I’ve mostly recovered from my four days at #Lonestarcon3, this year’s WorldCon. It was my first WorldCon and my first big con of any kind. All the others that I’ve attended have been writer’s conventions – I’ve gone explicitly in my capacity as an agent and heard pitches, met authors, done workshops and critique sessions. My role at WorldCon was a little less defined. I had a client there – the lovely, talented, and amazing Emma Newman, who I was meeting for the first time – and there were other DMLA clients there (so many, actually, that I kept seeing people across the floor and thinking “Hey! ONE OF US.”).


I had a few main goals attending WorldCon:

1. Get myself out there as an agent of scifi/fantasy and urban fantasy

2. Meet editors AND authors of these genres

3. Hang out with my awesome client

4. Meet other people – other authors, bloggers, etc- in the industry, as I’m still fairly new (even though I’m with an established agency).

Overall, I’d say I accomplished my goals and had a great time. I met John Scalzi, Chuck Wendig, John Hornor Jacobs, Adam Christopher and his wonderful wife Sandra, Cassandra Rose Clarke, Robert Jackson Bennett, Andrea Phillips, Maurice Broaddus, Kay Kenyon (KAY KENYON!), Martha Wells, Elizabeth Bear (ELIZABETH BEAR!). I’m 100% sure I’m leaving people out. I met editors from Tor, Del Rey UK, Angry Robot, Orbit. I met The Hound. (I met the Hound.) I strengthened my relationship with some and started relationships with others. I hung out with Emma, who is one of those people who somehow exceeded my expectations for fabulousness, and we had lovely conversations about her books, books in general, the industry, the future. (Over steak. Because, why not.)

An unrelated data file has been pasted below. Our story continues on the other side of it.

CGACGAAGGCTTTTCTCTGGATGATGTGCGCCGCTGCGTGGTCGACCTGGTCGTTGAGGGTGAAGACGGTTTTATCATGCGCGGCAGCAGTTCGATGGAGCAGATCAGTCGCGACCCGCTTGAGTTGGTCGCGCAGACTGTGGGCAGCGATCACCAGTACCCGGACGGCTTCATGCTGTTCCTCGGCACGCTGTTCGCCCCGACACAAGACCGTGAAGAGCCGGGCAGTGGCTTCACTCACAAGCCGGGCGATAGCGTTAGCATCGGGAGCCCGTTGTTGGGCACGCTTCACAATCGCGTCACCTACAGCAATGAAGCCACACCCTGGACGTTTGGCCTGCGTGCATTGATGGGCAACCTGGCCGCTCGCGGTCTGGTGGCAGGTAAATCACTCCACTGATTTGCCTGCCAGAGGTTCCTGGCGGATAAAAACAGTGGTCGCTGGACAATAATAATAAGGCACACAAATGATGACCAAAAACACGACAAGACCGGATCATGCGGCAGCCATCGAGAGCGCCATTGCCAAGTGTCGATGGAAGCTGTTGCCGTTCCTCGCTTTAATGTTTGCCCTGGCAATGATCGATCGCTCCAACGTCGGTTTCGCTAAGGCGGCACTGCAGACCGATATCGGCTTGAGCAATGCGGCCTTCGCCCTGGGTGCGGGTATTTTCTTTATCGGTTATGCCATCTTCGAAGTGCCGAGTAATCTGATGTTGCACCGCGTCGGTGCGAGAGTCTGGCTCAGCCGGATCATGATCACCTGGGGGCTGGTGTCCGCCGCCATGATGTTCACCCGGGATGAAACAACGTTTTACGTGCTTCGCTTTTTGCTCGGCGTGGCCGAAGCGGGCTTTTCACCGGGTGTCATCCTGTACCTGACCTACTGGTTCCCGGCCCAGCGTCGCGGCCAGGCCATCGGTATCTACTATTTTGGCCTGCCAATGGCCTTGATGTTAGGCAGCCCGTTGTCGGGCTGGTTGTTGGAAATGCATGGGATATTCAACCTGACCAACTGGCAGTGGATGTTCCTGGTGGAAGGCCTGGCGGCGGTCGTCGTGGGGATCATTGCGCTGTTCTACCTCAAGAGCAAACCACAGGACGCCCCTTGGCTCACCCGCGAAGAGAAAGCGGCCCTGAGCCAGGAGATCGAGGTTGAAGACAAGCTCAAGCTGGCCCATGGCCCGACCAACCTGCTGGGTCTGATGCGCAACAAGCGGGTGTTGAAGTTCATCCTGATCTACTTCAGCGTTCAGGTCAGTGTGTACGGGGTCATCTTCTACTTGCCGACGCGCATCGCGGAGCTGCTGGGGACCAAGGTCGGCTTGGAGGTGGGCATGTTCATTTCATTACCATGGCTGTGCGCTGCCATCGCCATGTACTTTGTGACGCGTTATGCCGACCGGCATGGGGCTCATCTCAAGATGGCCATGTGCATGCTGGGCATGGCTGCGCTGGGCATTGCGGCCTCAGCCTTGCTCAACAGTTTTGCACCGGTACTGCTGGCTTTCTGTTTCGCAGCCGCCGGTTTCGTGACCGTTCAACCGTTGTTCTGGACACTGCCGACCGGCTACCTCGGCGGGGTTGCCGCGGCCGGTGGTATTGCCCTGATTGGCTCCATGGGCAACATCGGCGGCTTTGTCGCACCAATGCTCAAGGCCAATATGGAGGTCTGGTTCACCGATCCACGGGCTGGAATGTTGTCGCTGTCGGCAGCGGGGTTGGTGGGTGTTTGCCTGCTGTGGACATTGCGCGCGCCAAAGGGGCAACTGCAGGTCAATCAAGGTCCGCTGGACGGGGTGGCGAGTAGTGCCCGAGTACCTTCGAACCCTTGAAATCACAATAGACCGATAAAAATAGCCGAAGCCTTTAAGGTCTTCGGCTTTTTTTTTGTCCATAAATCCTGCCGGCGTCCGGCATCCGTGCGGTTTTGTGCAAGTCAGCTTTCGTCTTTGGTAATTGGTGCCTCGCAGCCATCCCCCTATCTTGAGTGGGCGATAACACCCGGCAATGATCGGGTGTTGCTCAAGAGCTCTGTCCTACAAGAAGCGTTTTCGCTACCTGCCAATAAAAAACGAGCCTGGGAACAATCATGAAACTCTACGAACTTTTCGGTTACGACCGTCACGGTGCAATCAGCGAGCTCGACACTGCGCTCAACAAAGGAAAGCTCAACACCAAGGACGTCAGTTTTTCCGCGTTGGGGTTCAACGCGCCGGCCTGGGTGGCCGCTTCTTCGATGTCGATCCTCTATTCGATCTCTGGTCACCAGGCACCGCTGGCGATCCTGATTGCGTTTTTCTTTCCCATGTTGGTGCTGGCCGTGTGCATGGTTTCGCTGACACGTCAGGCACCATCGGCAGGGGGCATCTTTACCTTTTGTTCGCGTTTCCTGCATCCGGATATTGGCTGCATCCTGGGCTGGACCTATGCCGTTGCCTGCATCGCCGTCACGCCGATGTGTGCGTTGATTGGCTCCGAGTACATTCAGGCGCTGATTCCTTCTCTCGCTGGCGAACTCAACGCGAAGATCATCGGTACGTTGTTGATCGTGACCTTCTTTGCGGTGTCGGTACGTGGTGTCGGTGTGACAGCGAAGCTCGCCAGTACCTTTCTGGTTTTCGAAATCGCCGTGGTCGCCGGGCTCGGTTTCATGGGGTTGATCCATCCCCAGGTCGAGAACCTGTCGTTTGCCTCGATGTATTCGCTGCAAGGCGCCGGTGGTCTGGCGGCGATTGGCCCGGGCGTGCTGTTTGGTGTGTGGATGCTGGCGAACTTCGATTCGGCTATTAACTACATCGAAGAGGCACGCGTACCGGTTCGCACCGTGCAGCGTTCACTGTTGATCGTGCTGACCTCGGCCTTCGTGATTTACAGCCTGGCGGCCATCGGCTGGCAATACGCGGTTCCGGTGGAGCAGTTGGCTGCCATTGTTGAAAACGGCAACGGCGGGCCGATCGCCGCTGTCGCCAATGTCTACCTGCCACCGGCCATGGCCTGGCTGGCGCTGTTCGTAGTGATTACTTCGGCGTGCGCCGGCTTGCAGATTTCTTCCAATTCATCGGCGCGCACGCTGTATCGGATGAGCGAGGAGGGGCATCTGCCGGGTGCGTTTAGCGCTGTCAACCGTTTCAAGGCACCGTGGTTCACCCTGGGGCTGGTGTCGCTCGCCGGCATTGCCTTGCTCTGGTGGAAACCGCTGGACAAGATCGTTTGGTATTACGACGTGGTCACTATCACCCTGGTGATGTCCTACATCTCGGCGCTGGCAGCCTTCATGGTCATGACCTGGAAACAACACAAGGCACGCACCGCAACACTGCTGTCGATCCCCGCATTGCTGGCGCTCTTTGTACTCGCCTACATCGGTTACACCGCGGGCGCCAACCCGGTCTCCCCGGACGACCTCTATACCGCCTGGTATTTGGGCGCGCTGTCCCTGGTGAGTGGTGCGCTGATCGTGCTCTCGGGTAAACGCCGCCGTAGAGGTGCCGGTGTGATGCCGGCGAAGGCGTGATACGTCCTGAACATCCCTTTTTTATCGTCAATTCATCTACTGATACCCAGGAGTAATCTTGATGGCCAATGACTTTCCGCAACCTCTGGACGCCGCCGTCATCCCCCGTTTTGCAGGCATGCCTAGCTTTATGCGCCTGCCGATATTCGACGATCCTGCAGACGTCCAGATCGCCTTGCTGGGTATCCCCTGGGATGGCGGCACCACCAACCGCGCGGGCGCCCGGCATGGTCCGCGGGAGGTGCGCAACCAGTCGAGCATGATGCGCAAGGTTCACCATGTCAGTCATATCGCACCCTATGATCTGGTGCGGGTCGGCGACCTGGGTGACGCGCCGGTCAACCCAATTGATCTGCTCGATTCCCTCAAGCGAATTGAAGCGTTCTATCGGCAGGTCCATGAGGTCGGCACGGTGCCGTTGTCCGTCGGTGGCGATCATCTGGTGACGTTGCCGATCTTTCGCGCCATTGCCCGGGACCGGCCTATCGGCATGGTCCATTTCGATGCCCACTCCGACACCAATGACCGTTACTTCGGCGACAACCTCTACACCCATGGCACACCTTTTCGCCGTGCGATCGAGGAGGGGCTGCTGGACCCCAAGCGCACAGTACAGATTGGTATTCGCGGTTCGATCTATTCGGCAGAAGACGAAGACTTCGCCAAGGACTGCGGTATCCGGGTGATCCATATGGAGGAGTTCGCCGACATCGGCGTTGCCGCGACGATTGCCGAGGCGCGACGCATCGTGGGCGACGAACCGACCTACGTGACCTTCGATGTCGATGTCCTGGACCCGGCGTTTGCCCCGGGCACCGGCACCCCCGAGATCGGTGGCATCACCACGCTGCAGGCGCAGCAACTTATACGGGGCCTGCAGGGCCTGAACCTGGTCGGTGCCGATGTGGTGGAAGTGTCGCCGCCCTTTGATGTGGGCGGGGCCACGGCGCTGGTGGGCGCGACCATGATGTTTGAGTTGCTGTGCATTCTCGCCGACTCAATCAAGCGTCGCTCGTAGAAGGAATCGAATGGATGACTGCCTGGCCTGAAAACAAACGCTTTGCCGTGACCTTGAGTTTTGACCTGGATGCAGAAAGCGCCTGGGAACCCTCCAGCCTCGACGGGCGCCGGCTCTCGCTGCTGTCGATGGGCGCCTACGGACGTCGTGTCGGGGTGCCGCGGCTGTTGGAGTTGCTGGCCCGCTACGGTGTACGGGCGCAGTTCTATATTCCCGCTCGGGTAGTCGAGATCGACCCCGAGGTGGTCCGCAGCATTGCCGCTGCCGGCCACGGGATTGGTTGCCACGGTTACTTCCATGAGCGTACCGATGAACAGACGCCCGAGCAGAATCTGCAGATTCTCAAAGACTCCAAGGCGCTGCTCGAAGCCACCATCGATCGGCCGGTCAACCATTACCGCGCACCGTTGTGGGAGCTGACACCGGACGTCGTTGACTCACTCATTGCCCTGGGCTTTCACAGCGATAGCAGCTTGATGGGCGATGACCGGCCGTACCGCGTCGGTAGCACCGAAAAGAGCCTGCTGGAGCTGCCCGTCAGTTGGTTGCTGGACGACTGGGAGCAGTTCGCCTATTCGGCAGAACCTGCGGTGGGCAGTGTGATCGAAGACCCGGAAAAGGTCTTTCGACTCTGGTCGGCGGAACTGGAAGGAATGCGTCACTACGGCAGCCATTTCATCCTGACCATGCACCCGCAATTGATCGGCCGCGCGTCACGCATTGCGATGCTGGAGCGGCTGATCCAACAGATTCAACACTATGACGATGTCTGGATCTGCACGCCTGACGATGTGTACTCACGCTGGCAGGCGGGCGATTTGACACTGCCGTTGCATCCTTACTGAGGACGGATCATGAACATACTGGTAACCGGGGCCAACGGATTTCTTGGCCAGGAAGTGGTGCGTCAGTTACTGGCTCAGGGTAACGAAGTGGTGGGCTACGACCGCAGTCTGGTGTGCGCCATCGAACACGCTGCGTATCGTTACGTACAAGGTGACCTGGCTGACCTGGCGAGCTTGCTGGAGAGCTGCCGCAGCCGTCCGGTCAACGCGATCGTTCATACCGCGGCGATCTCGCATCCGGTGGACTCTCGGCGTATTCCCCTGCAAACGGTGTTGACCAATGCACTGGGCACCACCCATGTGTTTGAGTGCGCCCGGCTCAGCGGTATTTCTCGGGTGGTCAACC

Generally, though, as someone attending my first con, I felt… I don’t know, alienated? I ended up hanging out with the friends I’d made the first day basically the whole weekend.  The programming didn’t speak to me and I spent a lot of time either in the coffee shop in the lobby of the hotel or… the bar in the lobby of the hotel. I attended an excellent panel moderated by Mary Robinette Kowal (MARY ROBINETTE KOWAL) (see my p.s at the end of this post) about language in fantasy that was hugely interesting, and Paul Cornell’s Just A Minute, and the Tor and Angry Robot presentations. I attended some of the parties, including the excellent Drinks with Authors event.

I can’t really put my finger on why, when I went home, I didn’t feel an immediate longing to attend next year. For one thing, though I met several unagented authors and have a pile of manuscripts to read,* I didn’t feel that there was a way of putting myself out there as an agent other than introducing myself to people. And having never attended a WorldCon before I don’t know if there has been, in the past, a programmatic way of putting agents and authors together. I registered as an agent, and I know I wouldn’t have necessarily been asked to be on any of the programming. But I would have liked to meet more authors. And is this something that I just needed to try harder at, or is this a hole in the programming? I don’t know the answer to that. If I had tried harder to socialize I think I would have come home with alcohol poisoning.